Key Rate Duration: Definition, Overview & Formula
Are you just starting to make certain investments and want to learn some strategies to maximize your return? Are you an active investor that has a large portfolio of various types of investments?
No matter where you are in your investment journey, the value of certain investments can change. So what happens when this occurs and is there anything you can do to be prepared? The key rate duration is an effective way to forecast potential changes in the value of your portfolio. Read on to learn what you need to know.
Table of Contents
- The change in a bond’s price in response to a 100-basis-point (1%) change in yield at a specific maturity is calculated using the key rate length.
- Effective duration can be used to estimate the portfolio of bonds given value changes when a yield curve shifts in a parallel fashion
- While key rate duration must be utilized when the yield curve shifts in a non-parallel fashion.
- When interest rates change, duration measures let you know the price risk associated with holding fixed income products.
- Key rate duration is used to quantify non-parallel shifts, or curve twists, in the yield curve.
What Is Key Rate Duration?
Key rate duration gauges the change in the value of a portfolio of debt securities or debt instruments, usually bonds, at a particular maturity point along the entire yield curve. The key rate duration gauges how sensitive a debt security’s price is to a 1% change in yield for a particular maturity while holding other maturities constant.
The price sensitivity of a fixed income instrument to a non-parallel shift in interest rates is primarily measured by its Key Rate Durations (KRD).
What Is the Key Rate Duration Formula?
The Key Rate formula can be written as follows:
P_ = the price of the security after a 1% decrease in its yield
P+ = the price of the security after a 1% increase in its yield
P0 = the original price of the security
How to Calculate the Key Rate Duration
Let’s say that Bond X has an original price of $10,000. A 1% increase in Bond X’s yield would price it at $9,700. A 1% decrease in yield would price the bond at $10,400. So if we take the above key rate formula, then the key rate duration for Bond X would be as follows:
KRD = ($10,400 – $9,700) / (2 x 1% x $10,000) = $700 / $200 = 3.5
What Does the Key Rate Duration Determine?
When the yield curve adjusts in a way that is not precisely parallel, which happens frequently, key rate duration is a crucial notion in evaluating the projected changes in value for a bond or portfolio of bonds.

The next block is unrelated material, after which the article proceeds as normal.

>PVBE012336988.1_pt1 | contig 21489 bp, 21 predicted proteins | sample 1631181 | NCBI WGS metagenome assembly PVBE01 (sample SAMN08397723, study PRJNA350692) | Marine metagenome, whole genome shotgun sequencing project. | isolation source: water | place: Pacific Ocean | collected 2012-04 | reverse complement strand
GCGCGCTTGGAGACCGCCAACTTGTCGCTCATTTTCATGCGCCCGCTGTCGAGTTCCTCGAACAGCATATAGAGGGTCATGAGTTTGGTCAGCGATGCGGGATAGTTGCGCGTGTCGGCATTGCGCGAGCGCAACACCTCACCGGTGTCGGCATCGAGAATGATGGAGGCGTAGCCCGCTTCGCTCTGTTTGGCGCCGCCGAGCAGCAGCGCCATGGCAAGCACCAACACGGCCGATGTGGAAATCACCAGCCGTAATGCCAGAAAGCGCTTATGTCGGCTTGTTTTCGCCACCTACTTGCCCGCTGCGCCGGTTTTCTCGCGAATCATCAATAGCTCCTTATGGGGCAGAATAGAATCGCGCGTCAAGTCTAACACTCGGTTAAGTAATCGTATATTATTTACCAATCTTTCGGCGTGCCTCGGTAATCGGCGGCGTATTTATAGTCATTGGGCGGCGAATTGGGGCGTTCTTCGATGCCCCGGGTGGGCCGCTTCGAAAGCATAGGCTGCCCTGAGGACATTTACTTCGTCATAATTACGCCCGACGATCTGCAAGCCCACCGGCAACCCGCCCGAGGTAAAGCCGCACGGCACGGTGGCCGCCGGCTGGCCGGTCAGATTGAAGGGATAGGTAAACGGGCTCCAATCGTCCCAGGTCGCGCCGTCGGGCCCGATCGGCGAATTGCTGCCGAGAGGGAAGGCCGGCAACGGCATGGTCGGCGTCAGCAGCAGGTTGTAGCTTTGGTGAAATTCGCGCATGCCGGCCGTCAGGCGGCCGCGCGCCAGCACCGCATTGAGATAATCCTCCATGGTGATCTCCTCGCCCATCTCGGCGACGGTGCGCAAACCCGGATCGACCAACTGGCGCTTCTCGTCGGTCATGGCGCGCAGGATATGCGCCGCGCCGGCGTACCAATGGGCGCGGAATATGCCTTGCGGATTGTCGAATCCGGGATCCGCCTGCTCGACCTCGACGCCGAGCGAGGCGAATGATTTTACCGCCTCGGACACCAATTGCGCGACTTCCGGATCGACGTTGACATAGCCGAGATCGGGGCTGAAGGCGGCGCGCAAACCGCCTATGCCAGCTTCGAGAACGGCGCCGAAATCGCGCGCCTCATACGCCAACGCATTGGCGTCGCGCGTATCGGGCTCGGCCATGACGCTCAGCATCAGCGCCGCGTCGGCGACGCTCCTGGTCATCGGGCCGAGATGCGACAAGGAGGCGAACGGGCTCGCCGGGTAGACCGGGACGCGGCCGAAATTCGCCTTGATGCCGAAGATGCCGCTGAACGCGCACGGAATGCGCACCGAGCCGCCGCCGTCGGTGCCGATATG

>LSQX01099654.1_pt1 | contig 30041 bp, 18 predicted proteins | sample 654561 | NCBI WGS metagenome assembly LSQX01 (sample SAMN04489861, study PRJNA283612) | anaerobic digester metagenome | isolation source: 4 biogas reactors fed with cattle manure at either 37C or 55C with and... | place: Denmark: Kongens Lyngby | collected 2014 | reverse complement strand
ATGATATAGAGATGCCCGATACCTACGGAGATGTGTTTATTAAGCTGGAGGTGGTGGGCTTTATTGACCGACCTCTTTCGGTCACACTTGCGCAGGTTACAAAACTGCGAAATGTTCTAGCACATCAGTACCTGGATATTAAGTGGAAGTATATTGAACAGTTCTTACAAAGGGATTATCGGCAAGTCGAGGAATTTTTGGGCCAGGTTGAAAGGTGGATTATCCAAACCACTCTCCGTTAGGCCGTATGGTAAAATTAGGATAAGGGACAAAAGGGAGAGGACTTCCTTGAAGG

Another crucial bond indicator is effective duration, which analyses projected price changes for a bond or bond portfolio given a 1% change in yield but is only applicable for parallel movements in the yield curve. The key rate duration is a very useful measure because of this.
Example of Key Rate Duration
Let’s go back to our example of Bond X.
Let’s say that Bond X has a one-year key rate duration of 0.5. It also has a five-year key rate duration of 0.9.
Bond Y on the other hand has respective key rate durations of 1.2 and 0.3 for the maturity points.
On the short end of the curve, bond X could be considered to be half as sensitive to interest rate fluctuations as bond Y, while bond Y could be said to be one-third as sensitive.
The key rate duration depicts the anticipated value change brought on by a change in yield for a bond or bond portfolio with a particular maturity. It is based on the supposition that all other maturities’ yields remain constant.
Financial analysts or investors can forecast the likely profitability of investing in bonds of various maturities by using the statistic.
For U.S. Treasuries, there are more than 10 distinct bond maturities, and the investor can determine the key duration for each maturity level.
FAQS on Key Rate Duration
Effective duration is thought to be inferior to the key rate duration. Because short- or long-term interest rates for all different bond maturities simultaneously increase or drop by the same amount, the effective length metric is only applicable to parallel shifts in interest rates and the yield curve.
A bond portfolio’s key rate exposure can be used to describe the rate risk distribution along the term structure. They provide guidance on how to use highly liquid benchmark bonds to implement the ideal hedge.
When the price of a bond or other debt product swings in the same direction as interest rates. In other words, negative duration happens when interest rates rise along with bond prices and vice versa.
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